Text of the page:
When hiring an attorney for the first time, you may not know what to expect and how things will work. What follows is a short guide covering the basics of the attorney-client relationship to help you navigate communications and meetings with lawyers as well as to understand their fees and services.
Communications and Services
First and foremost, the attorney-client relationship is based on trust and is sacred in the eyes of the law—that is, a client can expect that the attorney, once hired, will keep communications confidential, and, in all but extreme circumstances, a court will protect disclosures of a client to an attorney as well.
Accordingly, in dealings with an attorney retained for representation, a client should be honest and forthcoming and always keep the lawyer updated on any changes in circumstances.
In return, the client should expect that the attorney will do the following:
- Make sure he or she has no conflict of interest
- Behave ethically according to the applicable Rules of Professional Conduct
- Not abuse the justice system
- Advise the client of the payment structure and fee schedule
- Listen to the client’s version of events and ask questions when appropriate to elicit pertinent information
- Keep client matters confidential
- Advise the client of his or her legal rights and responsibilities
- Perform any necessary research to answer questions and support the client’s cause
- Represent the client’s interests competently, professionally and diligently
- Propose a legal course of action to resolve the client’s problem based on an independent professional analysis of applicable facts and law
- Assess the client’s chances of winning a case honestly
- Inform the client of settlement offers and other possible resolutions
- Respect and deliver the client’s decisions regarding the trajectory of the case, including whether to accept settlement offers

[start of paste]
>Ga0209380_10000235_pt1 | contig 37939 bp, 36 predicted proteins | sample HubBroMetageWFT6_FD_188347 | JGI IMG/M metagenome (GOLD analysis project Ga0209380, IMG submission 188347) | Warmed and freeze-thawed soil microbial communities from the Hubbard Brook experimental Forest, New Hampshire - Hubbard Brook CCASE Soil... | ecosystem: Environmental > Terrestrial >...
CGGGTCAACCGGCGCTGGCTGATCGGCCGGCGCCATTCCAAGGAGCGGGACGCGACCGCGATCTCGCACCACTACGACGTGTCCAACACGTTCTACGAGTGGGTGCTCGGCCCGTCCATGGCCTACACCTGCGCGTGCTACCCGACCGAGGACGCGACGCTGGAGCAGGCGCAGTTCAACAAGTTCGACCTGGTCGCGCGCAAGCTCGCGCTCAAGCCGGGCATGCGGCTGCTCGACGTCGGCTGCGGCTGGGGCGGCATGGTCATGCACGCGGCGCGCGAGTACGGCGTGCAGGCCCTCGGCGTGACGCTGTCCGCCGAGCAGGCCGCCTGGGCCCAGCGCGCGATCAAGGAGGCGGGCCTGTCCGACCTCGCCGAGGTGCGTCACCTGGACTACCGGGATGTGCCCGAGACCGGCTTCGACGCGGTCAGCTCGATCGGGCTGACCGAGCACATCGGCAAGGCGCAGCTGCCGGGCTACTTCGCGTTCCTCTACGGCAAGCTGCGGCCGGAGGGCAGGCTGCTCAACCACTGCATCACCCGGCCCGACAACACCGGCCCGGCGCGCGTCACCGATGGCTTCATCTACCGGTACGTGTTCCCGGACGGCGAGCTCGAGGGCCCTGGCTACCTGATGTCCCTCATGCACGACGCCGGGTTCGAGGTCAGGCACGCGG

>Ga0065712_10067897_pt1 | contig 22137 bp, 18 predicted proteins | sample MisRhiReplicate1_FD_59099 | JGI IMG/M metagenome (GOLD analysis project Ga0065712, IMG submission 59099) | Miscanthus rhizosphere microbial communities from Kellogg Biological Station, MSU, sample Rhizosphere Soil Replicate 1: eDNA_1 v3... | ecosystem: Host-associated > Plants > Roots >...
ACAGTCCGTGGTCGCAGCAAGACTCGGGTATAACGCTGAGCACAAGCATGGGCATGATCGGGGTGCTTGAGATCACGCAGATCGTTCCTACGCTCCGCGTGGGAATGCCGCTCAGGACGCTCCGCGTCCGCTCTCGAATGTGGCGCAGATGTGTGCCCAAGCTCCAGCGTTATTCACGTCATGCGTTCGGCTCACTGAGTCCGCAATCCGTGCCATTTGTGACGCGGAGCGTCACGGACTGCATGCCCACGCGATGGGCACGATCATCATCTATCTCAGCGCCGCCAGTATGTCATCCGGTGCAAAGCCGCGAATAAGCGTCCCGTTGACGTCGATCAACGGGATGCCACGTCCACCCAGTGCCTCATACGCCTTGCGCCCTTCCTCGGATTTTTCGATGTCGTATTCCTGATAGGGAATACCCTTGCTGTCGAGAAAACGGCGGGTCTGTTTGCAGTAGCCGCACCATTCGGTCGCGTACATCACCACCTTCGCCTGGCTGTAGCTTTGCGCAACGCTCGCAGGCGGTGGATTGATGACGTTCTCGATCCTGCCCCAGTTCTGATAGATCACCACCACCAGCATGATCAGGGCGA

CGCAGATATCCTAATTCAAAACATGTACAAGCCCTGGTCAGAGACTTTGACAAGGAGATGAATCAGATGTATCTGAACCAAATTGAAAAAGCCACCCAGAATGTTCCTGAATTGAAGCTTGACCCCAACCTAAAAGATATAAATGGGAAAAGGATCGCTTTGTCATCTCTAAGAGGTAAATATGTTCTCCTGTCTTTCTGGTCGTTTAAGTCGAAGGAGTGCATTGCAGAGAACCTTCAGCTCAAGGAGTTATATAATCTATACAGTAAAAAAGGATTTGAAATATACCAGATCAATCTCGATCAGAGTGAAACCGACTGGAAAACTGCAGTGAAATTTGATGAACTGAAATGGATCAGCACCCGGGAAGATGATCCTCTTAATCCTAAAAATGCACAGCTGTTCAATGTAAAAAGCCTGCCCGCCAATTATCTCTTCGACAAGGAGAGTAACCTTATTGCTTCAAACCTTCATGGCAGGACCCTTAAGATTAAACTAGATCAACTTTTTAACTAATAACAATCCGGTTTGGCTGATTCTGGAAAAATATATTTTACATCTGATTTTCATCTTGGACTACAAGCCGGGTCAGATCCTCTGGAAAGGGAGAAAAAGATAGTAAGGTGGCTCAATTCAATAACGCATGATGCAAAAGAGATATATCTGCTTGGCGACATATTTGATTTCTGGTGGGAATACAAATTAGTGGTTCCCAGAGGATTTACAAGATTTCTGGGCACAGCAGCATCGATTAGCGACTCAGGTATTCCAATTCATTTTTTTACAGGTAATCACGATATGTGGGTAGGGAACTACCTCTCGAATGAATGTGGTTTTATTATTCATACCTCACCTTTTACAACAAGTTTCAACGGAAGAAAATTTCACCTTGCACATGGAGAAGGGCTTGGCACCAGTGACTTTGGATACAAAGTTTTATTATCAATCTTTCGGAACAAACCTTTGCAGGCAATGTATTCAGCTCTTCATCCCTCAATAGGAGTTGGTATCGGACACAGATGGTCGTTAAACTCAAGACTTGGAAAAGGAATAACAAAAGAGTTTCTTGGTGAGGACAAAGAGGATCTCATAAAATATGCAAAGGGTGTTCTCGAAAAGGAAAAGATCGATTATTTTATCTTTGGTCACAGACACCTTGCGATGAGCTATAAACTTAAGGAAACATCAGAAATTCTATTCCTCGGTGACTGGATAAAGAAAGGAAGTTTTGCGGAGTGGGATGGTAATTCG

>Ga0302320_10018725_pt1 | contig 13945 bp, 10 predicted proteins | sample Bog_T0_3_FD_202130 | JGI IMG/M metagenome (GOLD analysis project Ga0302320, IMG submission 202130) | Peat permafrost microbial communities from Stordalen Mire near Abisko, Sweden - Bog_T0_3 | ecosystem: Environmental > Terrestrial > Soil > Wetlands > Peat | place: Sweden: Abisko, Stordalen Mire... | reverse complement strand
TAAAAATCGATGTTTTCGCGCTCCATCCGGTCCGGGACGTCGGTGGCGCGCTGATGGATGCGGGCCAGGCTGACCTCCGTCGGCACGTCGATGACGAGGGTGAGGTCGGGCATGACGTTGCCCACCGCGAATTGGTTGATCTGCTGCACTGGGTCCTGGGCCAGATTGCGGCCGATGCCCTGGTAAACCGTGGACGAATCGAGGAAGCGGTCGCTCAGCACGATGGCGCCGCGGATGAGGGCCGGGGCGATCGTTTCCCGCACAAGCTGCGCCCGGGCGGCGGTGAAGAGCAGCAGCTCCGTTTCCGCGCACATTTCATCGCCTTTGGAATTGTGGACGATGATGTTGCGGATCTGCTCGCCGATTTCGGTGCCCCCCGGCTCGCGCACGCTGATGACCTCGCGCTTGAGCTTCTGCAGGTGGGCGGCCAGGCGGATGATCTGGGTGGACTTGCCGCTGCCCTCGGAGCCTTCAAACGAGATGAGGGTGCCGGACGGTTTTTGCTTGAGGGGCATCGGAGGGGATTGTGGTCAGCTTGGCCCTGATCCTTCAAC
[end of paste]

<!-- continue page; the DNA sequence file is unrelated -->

- Write and submit legal documents in a timely fashion
- Provide copies of important documents to the client
- Answer the client’s questions and phone calls promptly
- Keep the client updated on case progress
In addition to being open and honest about the case, a client should also inform the attorney immediately if he or she is unhappy with the attorney’s representation, has a question or problem about fees or billing, or has moved or changed phone numbers.
The client should also pay the lawyer as agreed, not ask him or her to perform illegal or unethical activities, and respond to the attorney’s communications and requests for information promptly.
Expectations for Meetings
Meeting with an attorney for the first time can be stressful, but the client can minimize anxiety levels by being well-prepared. When meeting with an attorney, the client should bring any and all documents and other items that may be helpful to the attorney as he or she presents the case—it’s better to bring too much than to have insufficient documentation. Depending on the legal issue, this may include copies of medical bills and records, accident and other police reports, photos, legal documents prepared by other attorneys, and more. When in doubt, ask the attorney what you should bring to the meeting.
Be aware that in some law offices, legal assistants or paralegals may be involved in the fact-gathering process and thereafter. This is not uncommon, particularly in larger law firms, and if this is the case, the attorney may inform the client as such, which will also help him or her know who to contact with questions or concerns.
When hiring a lawyer, the client should find out the fees and fee schedule up front and get them in writing. This information will vary based on the type of case, location, experience of the attorney, complexity of the case, and many other factors.
Some lawyers charge hourly rates, while others charge a flat fee for certain services . In other situations, such as worker’s compensation cases, the fee may be set by statutory law.
IMPORTANT : The two “fee” terms clients should be familiar with are “contingency fee” and “retainer fee.”
In personal injury or wrongful death cases, lawyers often work on a contingency fee basis, which means they only collect money IF they win the case or a settlement is reached; a client should find out how this fee is calculated beforehand. A “retainer fee,” on the other hand, is an amount set by the lawyer that a client must pay to “retain” his or her services before he or she will work on the case. Typically, the attorneys’ fees are paid out of that money as work is completed.
CITED SOURCE : Michelle Fabio, Esq.
Do you have questions we didn’t answer? Give us a call or send us an email.
We’d love to talk with you and answer your questions in more detail!
JSW Law, LLC.
5855 Medlock Bridge Pkwy.
Suwanee, GA 30024
Tel: (1) 678-638-0110
Fax: (1) 678-638-0115
CALL NOW FOR PERSONAL ASSISTANCE !